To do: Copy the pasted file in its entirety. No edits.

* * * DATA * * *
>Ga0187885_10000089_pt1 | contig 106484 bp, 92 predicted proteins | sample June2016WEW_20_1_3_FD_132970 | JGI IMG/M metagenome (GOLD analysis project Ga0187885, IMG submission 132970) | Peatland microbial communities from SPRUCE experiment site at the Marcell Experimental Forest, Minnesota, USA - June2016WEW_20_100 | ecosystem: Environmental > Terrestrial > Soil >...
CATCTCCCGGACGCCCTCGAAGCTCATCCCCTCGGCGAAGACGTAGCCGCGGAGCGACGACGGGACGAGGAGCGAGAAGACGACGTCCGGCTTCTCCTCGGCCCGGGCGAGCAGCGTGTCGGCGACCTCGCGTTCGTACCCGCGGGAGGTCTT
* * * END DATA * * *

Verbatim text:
>Ga0187885_10000089_pt1 | contig 106484 bp, 92 predicted proteins | sample June2016WEW_20_1_3_FD_132970 | JGI IMG/M metagenome (GOLD analysis project Ga0187885, IMG submission 132970) | Peatland microbial communities from SPRUCE experiment site at the Marcell Experimental Forest, Minnesota, USA - June2016WEW_20_100 | ecosystem: Environmental > Terrestrial > Soil >...
CATCTCCCGGACGCCCTCGAAGCTCATCCCCTCGGCGAAGACGTAGCCGCGGAGCGACGACGGGACGAGGAGCGAGAAGACGACGTCCGGCTTCTCCTCGGCCCGGGCGAGCAGCGTGTCGGCGACCTCGCGTTCGTACCCGCGGGAGGTCTT